What Is a Website Grid?
A grid is a system for organizing the content on the page, and to create alignment and order. It forms the basic structure or skeleton of your user interface. Designers use website grids to make design decisions and create a good user experience.
Learning what web design grids are, including all different types of grids, and finally, how and when to use them – will sharpen our skill sets as website designers, impacting every website design we create from here onwards.
When you break down the standard website design process into stages, which will, in most cases, include low-fidelity wireframing and prototyping, you can actually realize that every web page is built of squares and rectangles. Ultimately, regardless of any element’s individual shape, they are located within an encompassing grid layout, and in that, there are actually numerous types of grid layouts, which we will soon delve into and get to know better
Understanding the Role of Grids in Web Design
In web design, grids are used to guide the designers with how and where to place elements on the page. These guidelines incorporate margins, spaces, and columns, collectively – providing an encompassing, consistent framework for the page’s content.
Whether or not grid lines are visible on the actual website itself, their underlying structure and framework help designers manage not only the entire layout of the page or screen, but also the ratios and proportions between each element.
Why Are Grids Important in Design?
In terms of how it’s used in the web design process, the grid system helps align page elements based on sequential columns and rows. Once we have this structured framework in place, we can place text, images, and really any design element in a consistent, orderly way within the interface.
When designing for web and mobile, the purpose of the pages or interfaces we design is to create various user flows. As user flows often contain multiple screens or windows that repeat similar design schemes and layouts, grids ease the process of developing wireframes, templates, or standardized layouts for similar pages.
Grids help split pages horizontally and vertically, using rows and columns. Grid systems serve as a systematic approach that allows designers to lay out elements in an organized manner, and provide a modular approach to designing components for multiple pages or layouts. Grids also define a consistent set of fixed units of measurement that dictate the sizing, spacing, and alignment that each design element must abide by.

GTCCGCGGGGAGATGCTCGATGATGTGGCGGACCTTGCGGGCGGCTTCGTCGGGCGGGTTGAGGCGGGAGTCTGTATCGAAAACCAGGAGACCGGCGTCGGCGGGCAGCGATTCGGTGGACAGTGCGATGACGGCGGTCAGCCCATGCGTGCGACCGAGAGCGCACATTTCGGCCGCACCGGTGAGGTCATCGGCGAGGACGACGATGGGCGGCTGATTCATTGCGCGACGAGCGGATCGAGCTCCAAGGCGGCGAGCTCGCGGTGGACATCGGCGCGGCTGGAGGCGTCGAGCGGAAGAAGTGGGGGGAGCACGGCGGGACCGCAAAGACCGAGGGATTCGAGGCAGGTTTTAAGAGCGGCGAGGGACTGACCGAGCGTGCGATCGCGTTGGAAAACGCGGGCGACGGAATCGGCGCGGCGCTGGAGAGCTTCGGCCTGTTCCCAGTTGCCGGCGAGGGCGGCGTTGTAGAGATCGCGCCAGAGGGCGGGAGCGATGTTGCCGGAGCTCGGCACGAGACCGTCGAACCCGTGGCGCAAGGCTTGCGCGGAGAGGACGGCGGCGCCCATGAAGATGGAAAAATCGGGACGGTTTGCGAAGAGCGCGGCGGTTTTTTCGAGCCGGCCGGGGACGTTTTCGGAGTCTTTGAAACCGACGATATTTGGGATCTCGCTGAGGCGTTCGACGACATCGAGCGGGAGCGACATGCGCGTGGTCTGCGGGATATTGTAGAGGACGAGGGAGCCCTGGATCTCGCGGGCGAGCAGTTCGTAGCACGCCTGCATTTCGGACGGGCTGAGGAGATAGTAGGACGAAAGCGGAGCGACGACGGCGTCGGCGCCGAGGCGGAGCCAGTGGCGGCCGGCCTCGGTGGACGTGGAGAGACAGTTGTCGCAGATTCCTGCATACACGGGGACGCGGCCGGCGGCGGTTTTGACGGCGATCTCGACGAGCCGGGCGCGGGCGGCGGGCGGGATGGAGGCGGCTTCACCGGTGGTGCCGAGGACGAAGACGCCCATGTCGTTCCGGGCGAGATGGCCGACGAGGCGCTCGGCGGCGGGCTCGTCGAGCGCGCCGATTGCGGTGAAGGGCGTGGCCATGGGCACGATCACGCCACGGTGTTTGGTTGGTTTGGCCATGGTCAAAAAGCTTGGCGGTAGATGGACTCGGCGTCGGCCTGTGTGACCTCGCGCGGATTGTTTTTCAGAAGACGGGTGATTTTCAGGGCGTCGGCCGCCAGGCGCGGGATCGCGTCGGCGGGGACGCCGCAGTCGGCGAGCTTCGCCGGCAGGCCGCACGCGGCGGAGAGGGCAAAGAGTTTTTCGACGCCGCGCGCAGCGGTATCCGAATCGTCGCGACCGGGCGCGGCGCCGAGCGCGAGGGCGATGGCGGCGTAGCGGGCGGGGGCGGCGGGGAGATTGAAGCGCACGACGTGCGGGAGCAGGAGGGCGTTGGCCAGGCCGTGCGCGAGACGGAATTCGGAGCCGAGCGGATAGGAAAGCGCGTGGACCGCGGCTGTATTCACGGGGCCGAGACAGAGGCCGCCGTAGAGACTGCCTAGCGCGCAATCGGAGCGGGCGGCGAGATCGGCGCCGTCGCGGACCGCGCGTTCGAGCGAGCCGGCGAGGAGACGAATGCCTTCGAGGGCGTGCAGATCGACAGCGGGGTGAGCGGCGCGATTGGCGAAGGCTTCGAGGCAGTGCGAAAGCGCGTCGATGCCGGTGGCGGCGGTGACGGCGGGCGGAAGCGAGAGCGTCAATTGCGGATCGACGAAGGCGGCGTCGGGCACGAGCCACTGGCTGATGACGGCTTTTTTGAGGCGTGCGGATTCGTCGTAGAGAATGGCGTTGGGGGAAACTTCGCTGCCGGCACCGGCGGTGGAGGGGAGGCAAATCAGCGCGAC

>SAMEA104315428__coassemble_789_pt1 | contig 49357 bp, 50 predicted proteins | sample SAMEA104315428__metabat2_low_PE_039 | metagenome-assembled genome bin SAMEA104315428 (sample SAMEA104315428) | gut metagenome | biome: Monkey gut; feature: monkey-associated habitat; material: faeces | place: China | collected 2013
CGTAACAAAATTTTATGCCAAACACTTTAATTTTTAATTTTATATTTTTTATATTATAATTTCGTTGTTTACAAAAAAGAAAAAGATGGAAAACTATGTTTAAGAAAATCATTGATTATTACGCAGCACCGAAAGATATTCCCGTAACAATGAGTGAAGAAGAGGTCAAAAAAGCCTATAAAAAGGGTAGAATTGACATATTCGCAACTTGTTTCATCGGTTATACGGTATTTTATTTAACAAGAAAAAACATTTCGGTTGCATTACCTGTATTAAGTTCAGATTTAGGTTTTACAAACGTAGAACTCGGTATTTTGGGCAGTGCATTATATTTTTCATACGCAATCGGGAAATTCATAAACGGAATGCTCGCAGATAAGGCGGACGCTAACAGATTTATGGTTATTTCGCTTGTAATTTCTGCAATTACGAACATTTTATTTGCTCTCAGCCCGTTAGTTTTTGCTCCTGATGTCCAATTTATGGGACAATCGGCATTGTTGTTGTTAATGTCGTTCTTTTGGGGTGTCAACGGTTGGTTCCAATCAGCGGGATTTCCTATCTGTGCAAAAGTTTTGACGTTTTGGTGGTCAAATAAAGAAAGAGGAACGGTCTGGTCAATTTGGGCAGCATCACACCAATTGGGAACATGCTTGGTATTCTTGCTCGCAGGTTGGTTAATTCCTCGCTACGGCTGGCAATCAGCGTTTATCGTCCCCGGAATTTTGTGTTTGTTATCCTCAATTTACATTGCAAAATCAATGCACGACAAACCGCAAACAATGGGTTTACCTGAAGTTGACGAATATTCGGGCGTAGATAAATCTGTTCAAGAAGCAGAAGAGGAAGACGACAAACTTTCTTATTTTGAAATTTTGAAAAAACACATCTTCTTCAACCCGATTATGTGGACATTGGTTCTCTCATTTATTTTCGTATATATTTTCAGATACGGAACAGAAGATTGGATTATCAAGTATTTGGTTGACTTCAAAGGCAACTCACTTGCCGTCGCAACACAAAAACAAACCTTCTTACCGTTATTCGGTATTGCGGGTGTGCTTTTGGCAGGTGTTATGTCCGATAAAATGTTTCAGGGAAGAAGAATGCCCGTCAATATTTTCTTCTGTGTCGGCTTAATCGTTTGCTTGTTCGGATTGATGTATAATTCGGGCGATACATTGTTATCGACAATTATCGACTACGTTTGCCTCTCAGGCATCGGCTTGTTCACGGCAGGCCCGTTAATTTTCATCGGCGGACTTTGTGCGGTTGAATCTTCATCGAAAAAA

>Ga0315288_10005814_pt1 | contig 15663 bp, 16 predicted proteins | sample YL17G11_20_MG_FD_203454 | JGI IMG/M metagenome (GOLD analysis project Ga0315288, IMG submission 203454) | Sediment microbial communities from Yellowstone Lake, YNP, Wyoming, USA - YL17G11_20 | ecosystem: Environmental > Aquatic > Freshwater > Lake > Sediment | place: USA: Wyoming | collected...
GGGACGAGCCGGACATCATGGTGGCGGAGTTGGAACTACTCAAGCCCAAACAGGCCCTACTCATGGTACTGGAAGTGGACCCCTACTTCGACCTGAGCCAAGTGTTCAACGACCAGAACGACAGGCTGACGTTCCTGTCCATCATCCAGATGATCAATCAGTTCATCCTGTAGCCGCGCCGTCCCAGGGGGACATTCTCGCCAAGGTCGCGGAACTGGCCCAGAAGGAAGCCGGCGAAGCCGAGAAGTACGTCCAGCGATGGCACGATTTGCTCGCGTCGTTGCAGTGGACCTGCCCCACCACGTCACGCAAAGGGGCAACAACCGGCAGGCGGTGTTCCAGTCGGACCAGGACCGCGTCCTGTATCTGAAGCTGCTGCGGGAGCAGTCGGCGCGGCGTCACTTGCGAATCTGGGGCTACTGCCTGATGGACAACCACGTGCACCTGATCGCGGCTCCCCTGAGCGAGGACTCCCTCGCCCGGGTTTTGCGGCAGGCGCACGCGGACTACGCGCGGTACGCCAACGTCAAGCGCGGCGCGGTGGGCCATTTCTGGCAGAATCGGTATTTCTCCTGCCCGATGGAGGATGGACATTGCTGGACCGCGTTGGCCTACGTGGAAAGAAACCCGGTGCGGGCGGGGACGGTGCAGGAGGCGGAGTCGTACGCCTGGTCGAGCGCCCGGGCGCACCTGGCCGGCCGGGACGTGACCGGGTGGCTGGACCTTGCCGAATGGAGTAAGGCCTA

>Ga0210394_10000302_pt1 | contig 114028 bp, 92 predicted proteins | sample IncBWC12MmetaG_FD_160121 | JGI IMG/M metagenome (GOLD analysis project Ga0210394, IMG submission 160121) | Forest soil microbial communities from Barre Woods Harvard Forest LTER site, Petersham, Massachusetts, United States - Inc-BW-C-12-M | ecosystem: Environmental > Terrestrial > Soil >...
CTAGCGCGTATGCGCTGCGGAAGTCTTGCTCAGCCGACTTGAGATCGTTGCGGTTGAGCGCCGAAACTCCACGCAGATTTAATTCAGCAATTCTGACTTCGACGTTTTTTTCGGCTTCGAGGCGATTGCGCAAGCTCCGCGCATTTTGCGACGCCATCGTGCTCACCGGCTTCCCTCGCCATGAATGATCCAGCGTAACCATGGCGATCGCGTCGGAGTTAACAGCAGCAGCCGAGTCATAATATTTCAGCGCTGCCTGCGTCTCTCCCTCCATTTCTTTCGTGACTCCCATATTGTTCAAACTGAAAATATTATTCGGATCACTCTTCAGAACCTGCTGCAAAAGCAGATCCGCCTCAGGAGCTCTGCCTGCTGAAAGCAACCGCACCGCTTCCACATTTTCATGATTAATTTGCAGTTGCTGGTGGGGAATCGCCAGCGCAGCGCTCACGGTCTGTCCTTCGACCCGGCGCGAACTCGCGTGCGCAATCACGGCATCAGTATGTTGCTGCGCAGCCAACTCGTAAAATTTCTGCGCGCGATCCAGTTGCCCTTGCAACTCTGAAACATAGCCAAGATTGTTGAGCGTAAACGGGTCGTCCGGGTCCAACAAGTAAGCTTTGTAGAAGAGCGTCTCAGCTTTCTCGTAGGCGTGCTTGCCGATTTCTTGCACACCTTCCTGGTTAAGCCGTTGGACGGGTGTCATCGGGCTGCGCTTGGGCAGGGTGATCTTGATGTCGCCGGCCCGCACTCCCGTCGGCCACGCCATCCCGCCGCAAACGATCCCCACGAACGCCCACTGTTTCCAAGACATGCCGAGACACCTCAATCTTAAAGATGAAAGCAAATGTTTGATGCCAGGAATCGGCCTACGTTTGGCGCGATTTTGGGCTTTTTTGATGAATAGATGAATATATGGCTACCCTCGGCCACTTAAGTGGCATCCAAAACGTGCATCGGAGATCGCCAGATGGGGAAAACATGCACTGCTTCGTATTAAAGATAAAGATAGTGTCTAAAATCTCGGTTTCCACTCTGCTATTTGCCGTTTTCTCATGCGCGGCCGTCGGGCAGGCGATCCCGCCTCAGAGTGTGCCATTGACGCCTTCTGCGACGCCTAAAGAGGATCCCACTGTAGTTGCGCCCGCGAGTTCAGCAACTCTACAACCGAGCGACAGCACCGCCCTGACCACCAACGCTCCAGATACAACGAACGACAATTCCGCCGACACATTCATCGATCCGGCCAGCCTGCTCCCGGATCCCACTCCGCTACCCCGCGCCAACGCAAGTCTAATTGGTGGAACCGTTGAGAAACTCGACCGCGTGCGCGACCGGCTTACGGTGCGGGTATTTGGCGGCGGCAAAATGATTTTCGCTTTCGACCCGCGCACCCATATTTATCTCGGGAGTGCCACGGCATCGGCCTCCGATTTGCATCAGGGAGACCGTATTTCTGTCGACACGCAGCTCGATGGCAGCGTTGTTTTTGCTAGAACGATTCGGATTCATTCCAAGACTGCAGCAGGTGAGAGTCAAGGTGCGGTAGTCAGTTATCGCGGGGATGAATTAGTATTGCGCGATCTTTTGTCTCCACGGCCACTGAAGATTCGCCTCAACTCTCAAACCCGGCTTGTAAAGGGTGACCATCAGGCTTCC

The concept of grid layouts originates in print design when they were used in the context of typography with the goal of arranging handwriting on paper, especially books and newspapers. That being said, there are many areas of modern-day design that depend and thrive on a grid-based layout. This includes web design, interaction design, and especially responsive design.
Before we discover how and why the grid-based layout is such a valuable asset to our design process as web creators, let’s delve even deeper into the tangible components that make up a grid system.
Best Practices of Using Grids in Web Design
There are many terms and concepts to get familiar with and understand in the field of web design, but especially when it comes to the role of grids in web design. Between each of the many components that make up a grid structure, the large variety of grid-types, and the thought processes that go into choosing what grid type suits your content and design…there’s a lot to take in.
Let’s break down this topic piece by piece.
1. Know Your Grid Anatomy
All grids in website design, no matter how big or small, or how simple or complex, have common components that define them as a grid layout:
Columns are vertical sections that span the height of the content area and are considered to be the “building blocks” of grids. What’s unique about columns is that the more columns there are in a grid, the more flexible the grid. We’ll discuss this in greater depth soon. The widths of the columns are always up to the designer, but in terms of standard practices, the traditional number of columns to use is 12 on desktop, 8 on tablet, and 4 on mobile. Most grids have 60-80px column widths. Column width is a key influencer of the width your actual content will be.
As you may have guessed, rows are the horizontal sections of a grid. Funnily enough, web design often ignores the role of rows in a grid. However, this isn’t what we’d call a best practice. More about rows later, too.
Modules are the units of space created from the intersection of rows and columns. Modules, or content modules, as they are often referred to, are considered to be the building blocks of a page, as each design element fits (text, images, buttons, etc.) into the modules created by the rectangular patterns in a grid.